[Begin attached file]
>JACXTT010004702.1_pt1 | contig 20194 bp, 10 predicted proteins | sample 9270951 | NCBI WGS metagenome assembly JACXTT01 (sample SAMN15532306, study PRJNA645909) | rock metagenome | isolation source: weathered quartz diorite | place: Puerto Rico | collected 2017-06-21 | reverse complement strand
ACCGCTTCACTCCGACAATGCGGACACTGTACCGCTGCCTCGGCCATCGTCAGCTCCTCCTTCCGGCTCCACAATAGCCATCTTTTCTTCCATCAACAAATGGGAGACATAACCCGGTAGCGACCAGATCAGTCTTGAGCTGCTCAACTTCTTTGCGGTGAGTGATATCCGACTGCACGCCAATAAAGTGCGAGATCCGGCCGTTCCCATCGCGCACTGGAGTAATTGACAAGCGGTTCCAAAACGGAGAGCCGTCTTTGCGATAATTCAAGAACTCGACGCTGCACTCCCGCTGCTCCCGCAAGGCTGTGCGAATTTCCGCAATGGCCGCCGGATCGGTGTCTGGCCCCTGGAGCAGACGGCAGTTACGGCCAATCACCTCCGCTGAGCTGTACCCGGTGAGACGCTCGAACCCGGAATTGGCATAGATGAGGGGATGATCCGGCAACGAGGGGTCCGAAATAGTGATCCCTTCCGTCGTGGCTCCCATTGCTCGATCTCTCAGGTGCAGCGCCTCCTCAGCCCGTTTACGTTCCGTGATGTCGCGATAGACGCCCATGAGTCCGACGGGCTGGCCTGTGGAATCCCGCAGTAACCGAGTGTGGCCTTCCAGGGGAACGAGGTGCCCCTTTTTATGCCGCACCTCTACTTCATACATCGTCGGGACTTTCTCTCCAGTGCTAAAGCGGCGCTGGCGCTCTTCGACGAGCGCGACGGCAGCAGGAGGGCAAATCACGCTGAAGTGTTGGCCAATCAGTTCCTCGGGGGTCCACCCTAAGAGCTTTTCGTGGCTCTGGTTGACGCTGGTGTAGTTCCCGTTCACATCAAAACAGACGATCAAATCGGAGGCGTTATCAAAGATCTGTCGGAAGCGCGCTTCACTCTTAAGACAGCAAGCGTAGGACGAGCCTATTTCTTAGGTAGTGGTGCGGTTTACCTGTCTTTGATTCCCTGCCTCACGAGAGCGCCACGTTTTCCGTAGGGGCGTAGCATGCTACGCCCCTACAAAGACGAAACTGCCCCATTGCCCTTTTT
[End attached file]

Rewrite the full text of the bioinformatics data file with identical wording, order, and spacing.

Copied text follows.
>JACXTT010004702.1_pt1 | contig 20194 bp, 10 predicted proteins | sample 9270951 | NCBI WGS metagenome assembly JACXTT01 (sample SAMN15532306, study PRJNA645909) | rock metagenome | isolation source: weathered quartz diorite | place: Puerto Rico | collected 2017-06-21 | reverse complement strand
ACCGCTTCACTCCGACAATGCGGACACTGTACCGCTGCCTCGGCCATCGTCAGCTCCTCCTTCCGGCTCCACAATAGCCATCTTTTCTTCCATCAACAAATGGGAGACATAACCCGGTAGCGACCAGATCAGTCTTGAGCTGCTCAACTTCTTTGCGGTGAGTGATATCCGACTGCACGCCAATAAAGTGCGAGATCCGGCCGTTCCCATCGCGCACTGGAGTAATTGACAAGCGGTTCCAAAACGGAGAGCCGTCTTTGCGATAATTCAAGAACTCGACGCTGCACTCCCGCTGCTCCCGCAAGGCTGTGCGAATTTCCGCAATGGCCGCCGGATCGGTGTCTGGCCCCTGGAGCAGACGGCAGTTACGGCCAATCACCTCCGCTGAGCTGTACCCGGTGAGACGCTCGAACCCGGAATTGGCATAGATGAGGGGATGATCCGGCAACGAGGGGTCCGAAATAGTGATCCCTTCCGTCGTGGCTCCCATTGCTCGATCTCTCAGGTGCAGCGCCTCCTCAGCCCGTTTACGTTCCGTGATGTCGCGATAGACGCCCATGAGTCCGACGGGCTGGCCTGTGGAATCCCGCAGTAACCGAGTGTGGCCTTCCAGGGGAACGAGGTGCCCCTTTTTATGCCGCACCTCTACTTCATACATCGTCGGGACTTTCTCTCCAGTGCTAAAGCGGCGCTGGCGCTCTTCGACGAGCGCGACGGCAGCAGGAGGGCAAATCACGCTGAAGTGTTGGCCAATCAGTTCCTCGGGGGTCCACCCTAAGAGCTTTTCGTGGCTCTGGTTGACGCTGGTGTAGTTCCCGTTCACATCAAAACAGACGATCAAATCGGAGGCGTTATCAAAGATCTGTCGGAAGCGCGCTTCACTCTTAAGACAGCAAGCGTAGGACGAGCCTATTTCTTAGGTAGTGGTGCGGTTTACCTGTCTTTGATTCCCTGCCTCACGAGAGCGCCACGTTTTCCGTAGGGGCGTAGCATGCTACGCCCCTACAAAGACGAAACTGCCCCATTGCCCTTTTT